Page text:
To try and determine the time I browse a few sites on the Internet to read what others have experienced. It was a little disturbing to read so many horror stories about peoples rebuild times, sometimes its weeks and other stories of their units failing. Sounded a little ominous so we installed the Drobo Dashboard onto the Mac Mini it was now connected to in order to determine the rebuild time.

The estimate for the rebuild was another 30 or so hours and it had probably been running around 12 hours already. We went to bed thinking we had a long wait ahead. In the end the rebuild finished ahead of schedule and probably took around the 24 hour mark. For the age of the device and the fact that we lost the largest drive in a box and that was reasonably utilised, I think that is a reasonable time.

Turned out that the drive that failed was still under warranty (thank you serial numbers) but we figured we might as well go and get another 2TB drive and get back some free space, when the RMA arrives we can swap out one of the smaller drives with the larger one and get some new space.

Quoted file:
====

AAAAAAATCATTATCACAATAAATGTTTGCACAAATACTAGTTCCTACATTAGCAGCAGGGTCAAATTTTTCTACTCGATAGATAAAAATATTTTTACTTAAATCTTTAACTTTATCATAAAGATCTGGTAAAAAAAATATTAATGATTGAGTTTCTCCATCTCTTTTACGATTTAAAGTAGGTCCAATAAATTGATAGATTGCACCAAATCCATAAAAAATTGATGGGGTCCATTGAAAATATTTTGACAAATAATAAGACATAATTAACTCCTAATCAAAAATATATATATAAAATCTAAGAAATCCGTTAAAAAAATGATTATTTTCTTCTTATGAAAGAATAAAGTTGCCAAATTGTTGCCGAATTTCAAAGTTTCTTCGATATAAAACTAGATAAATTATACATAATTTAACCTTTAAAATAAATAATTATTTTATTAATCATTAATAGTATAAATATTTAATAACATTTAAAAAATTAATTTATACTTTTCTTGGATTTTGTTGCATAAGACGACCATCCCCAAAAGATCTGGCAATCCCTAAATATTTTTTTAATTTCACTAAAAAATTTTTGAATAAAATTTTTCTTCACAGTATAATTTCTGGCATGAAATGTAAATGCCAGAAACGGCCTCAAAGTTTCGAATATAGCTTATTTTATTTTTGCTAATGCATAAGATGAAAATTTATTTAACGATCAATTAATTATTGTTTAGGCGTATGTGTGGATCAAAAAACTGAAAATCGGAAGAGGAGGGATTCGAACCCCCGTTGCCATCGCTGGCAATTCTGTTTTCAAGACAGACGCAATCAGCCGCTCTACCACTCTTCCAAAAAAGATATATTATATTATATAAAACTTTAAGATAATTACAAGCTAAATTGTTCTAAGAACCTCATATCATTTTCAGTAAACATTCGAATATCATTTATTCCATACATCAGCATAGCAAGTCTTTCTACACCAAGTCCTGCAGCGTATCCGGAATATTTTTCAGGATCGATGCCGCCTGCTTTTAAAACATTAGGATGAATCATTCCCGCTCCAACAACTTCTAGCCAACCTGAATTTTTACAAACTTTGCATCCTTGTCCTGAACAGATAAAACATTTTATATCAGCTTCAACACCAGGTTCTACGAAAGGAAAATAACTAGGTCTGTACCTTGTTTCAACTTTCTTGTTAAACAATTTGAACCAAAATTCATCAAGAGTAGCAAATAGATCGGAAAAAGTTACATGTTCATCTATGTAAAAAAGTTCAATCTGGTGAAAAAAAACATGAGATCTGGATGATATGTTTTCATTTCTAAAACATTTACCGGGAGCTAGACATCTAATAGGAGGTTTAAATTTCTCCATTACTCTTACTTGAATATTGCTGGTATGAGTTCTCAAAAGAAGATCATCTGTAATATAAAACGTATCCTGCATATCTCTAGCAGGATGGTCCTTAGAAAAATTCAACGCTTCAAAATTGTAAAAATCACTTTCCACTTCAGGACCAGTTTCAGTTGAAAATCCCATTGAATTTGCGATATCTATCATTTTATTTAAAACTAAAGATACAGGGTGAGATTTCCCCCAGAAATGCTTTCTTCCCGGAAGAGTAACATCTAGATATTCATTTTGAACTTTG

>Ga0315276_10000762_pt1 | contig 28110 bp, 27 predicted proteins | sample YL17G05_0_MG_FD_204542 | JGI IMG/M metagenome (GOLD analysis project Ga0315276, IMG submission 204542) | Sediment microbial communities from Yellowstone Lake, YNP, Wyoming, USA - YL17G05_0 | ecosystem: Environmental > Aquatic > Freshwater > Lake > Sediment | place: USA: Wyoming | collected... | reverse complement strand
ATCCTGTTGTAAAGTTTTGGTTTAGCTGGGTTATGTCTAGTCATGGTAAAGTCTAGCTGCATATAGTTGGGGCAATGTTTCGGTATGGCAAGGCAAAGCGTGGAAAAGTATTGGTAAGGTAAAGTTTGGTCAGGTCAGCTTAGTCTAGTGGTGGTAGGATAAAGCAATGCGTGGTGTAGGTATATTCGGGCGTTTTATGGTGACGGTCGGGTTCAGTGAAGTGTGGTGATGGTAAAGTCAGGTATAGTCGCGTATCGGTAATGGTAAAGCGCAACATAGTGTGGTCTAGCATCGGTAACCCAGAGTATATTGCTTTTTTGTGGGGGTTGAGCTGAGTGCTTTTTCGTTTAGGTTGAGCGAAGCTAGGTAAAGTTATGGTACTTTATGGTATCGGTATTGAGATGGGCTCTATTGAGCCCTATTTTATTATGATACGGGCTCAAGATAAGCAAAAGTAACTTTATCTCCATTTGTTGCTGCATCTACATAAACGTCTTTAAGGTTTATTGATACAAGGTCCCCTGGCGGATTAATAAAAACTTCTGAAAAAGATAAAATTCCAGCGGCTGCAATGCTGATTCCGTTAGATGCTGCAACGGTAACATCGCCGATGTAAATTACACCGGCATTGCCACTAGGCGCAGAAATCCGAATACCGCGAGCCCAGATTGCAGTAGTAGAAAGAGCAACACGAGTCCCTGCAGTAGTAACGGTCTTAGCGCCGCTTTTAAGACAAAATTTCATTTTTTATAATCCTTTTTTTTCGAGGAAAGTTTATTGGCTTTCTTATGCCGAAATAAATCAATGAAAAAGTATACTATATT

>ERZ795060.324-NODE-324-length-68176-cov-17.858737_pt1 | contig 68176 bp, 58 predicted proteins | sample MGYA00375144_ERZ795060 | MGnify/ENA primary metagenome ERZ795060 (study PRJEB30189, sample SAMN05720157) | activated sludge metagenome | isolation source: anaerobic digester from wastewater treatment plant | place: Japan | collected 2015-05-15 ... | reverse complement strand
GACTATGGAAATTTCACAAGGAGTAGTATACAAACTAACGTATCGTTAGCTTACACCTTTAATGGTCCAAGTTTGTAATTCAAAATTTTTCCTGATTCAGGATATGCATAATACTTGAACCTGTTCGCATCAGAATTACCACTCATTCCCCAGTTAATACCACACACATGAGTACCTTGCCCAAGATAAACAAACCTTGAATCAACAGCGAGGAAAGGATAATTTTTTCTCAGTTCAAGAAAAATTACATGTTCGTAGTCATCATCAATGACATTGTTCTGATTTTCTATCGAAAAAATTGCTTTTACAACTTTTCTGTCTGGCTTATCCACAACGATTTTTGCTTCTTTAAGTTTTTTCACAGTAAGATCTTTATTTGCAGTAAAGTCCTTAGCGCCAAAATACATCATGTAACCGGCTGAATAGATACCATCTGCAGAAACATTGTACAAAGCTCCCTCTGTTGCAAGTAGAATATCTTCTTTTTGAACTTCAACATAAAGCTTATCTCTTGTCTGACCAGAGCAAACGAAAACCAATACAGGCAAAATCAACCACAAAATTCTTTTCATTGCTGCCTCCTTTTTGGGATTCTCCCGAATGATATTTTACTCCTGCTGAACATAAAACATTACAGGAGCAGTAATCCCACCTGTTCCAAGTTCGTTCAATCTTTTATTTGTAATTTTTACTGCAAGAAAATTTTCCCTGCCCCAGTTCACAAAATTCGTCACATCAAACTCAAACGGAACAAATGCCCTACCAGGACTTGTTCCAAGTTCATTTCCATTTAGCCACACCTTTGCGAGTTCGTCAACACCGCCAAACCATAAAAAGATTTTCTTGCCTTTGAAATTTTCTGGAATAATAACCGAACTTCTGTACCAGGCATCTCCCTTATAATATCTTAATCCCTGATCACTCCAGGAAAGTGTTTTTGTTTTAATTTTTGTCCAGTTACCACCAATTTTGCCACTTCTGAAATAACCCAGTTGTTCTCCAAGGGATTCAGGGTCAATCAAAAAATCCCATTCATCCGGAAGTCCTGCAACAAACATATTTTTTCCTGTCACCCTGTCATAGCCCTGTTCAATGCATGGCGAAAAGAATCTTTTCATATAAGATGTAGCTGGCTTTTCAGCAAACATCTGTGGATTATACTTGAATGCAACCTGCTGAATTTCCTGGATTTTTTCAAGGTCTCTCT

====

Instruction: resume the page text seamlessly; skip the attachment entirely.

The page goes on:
After a fun trip to a computer store we slotted in the new drive. The crazy thing was that within under a minute the indicator lights started flashing again and one of the original 1TB drives was showing red, another failed drive. I have no idea if it was good or bad luck! But the drive was certainly failed. The rebuild was much faster this time.

A day or so later we found a spare 1TB hard drive in the study and threw it in the slot of the failed drive. All great. We are now back to where we were, plenty of space and redundancy. Here is the current state.

Now once that 2TB drive returns from the RMA we will still swap out one of the original drives.